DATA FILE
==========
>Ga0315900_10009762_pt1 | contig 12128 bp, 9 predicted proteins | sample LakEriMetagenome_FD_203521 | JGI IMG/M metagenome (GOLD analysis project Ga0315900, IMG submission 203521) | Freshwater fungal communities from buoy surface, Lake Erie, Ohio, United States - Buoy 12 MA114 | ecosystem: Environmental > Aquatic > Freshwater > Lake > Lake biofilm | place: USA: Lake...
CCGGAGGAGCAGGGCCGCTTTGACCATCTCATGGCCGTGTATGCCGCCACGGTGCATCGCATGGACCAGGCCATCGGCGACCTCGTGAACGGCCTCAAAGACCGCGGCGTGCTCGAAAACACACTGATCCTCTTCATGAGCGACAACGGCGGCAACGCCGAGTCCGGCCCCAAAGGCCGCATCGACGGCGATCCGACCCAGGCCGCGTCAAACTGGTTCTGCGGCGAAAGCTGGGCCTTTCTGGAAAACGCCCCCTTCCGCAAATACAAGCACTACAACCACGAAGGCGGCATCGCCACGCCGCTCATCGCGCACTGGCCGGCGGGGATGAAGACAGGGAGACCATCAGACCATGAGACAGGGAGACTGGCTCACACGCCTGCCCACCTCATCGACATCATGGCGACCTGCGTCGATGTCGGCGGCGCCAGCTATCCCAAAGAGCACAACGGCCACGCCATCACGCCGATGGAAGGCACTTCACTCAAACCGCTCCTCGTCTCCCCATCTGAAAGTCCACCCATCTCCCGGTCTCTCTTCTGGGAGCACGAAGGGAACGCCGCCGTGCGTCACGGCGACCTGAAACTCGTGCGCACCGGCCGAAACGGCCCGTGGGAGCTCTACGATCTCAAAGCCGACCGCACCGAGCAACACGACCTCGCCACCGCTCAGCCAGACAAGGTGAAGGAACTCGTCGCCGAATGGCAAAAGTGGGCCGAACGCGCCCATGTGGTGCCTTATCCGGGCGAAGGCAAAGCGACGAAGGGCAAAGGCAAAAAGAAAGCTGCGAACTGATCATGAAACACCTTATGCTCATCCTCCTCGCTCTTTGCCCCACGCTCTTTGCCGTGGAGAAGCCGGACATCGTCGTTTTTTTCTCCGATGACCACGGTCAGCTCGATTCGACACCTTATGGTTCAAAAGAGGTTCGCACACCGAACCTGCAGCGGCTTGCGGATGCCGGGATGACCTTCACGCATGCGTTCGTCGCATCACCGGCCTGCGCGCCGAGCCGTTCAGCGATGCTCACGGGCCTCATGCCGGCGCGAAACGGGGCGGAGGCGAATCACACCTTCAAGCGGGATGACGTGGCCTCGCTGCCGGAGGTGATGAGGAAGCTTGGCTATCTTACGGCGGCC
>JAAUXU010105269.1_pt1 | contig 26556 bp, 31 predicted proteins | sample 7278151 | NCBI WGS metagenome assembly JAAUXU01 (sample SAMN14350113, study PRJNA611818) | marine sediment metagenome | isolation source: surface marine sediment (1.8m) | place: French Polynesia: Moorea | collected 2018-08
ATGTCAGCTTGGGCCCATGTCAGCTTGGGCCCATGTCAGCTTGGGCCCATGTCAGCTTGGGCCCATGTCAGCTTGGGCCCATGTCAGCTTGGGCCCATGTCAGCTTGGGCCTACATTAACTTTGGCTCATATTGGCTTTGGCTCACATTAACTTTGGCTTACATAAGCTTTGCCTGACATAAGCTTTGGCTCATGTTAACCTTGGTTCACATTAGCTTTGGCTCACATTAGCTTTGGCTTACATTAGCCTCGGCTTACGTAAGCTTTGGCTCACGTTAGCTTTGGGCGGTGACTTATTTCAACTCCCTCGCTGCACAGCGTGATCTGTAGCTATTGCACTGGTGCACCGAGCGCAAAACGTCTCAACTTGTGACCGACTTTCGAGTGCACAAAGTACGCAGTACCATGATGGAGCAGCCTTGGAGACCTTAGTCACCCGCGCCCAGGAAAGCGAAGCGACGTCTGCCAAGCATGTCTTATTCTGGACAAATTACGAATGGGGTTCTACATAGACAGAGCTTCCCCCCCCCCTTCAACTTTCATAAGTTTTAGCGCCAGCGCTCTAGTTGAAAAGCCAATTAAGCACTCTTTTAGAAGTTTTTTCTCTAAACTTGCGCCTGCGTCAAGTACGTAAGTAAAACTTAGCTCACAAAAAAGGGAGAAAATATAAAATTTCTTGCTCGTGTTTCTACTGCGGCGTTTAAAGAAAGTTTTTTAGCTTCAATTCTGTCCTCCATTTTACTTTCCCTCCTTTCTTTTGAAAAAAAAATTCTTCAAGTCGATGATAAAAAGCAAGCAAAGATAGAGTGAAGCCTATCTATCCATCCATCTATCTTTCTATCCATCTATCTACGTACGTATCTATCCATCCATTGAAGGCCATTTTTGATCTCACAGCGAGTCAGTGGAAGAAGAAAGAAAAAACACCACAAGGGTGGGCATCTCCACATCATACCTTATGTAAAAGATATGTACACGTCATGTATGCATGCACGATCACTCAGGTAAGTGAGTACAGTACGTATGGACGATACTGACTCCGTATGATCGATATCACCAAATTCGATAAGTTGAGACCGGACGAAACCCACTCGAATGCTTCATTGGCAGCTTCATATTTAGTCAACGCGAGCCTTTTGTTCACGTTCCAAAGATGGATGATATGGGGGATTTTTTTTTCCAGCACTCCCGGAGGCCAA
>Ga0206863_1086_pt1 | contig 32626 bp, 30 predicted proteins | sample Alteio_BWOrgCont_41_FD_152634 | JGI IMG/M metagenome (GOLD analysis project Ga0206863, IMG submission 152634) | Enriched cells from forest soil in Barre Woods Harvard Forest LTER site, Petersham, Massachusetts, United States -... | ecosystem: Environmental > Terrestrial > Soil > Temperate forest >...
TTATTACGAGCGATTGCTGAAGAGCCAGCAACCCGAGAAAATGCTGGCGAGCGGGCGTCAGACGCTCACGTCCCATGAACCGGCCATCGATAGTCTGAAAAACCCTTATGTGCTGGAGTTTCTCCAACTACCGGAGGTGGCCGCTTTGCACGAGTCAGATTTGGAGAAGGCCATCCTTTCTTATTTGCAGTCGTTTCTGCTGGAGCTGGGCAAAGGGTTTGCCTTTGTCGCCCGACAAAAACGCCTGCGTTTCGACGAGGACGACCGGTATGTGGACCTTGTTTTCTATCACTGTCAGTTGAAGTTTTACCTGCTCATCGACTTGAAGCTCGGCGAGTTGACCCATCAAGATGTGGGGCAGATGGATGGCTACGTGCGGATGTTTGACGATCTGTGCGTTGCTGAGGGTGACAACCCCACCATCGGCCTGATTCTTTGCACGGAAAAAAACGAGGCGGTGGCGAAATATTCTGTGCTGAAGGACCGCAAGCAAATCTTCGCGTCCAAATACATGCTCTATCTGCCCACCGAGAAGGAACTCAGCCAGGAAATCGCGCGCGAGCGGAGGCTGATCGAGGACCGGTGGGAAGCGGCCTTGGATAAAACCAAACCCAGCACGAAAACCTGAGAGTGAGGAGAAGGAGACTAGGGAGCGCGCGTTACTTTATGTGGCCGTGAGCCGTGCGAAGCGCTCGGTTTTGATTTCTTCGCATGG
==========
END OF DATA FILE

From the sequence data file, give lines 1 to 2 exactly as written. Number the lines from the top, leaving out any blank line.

>Ga0315900_10009762_pt1 | contig 12128 bp, 9 predicted proteins | sample LakEriMetagenome_FD_203521 | JGI IMG/M metagenome (GOLD analysis project Ga0315900, IMG submission 203521) | Freshwater fungal communities from buoy surface, Lake Erie, Ohio, United States - Buoy 12 MA114 | ecosystem: Environmental > Aquatic > Freshwater > Lake > Lake biofilm | place: USA: Lake...
CCGGAGGAGCAGGGCCGCTTTGACCATCTCATGGCCGTGTATGCCGCCACGGTGCATCGCATGGACCAGGCCATCGGCGACCTCGTGAACGGCCTCAAAGACCGCGGCGTGCTCGAAAACACACTGATCCTCTTCATGAGCGACAACGGCGGCAACGCCGAGTCCGGCCCCAAAGGCCGCATCGACGGCGATCCGACCCAGGCCGCGTCAAACTGGTTCTGCGGCGAAAGCTGGGCCTTTCTGGAAAACGCCCCCTTCCGCAAATACAAGCACTACAACCACGAAGGCGGCATCGCCACGCCGCTCATCGCGCACTGGCCGGCGGGGATGAAGACAGGGAGACCATCAGACCATGAGACAGGGAGACTGGCTCACACGCCTGCCCACCTCATCGACATCATGGCGACCTGCGTCGATGTCGGCGGCGCCAGCTATCCCAAAGAGCACAACGGCCACGCCATCACGCCGATGGAAGGCACTTCACTCAAACCGCTCCTCGTCTCCCCATCTGAAAGTCCACCCATCTCCCGGTCTCTCTTCTGGGAGCACGAAGGGAACGCCGCCGTGCGTCACGGCGACCTGAAACTCGTGCGCACCGGCCGAAACGGCCCGTGGGAGCTCTACGATCTCAAAGCCGACCGCACCGAGCAACACGACCTCGCCACCGCTCAGCCAGACAAGGTGAAGGAACTCGTCGCCGAATGGCAAAAGTGGGCCGAACGCGCCCATGTGGTGCCTTATCCGGGCGAAGGCAAAGCGACGAAGGGCAAAGGCAAAAAGAAAGCTGCGAACTGATCATGAAACACCTTATGCTCATCCTCCTCGCTCTTTGCCCCACGCTCTTTGCCGTGGAGAAGCCGGACATCGTCGTTTTTTTCTCCGATGACCACGGTCAGCTCGATTCGACACCTTATGGTTCAAAAGAGGTTCGCACACCGAACCTGCAGCGGCTTGCGGATGCCGGGATGACCTTCACGCATGCGTTCGTCGCATCACCGGCCTGCGCGCCGAGCCGTTCAGCGATGCTCACGGGCCTCATGCCGGCGCGAAACGGGGCGGAGGCGAATCACACCTTCAAGCGGGATGACGTGGCCTCGCTGCCGGAGGTGATGAGGAAGCTTGGCTATCTTACGGCGGCC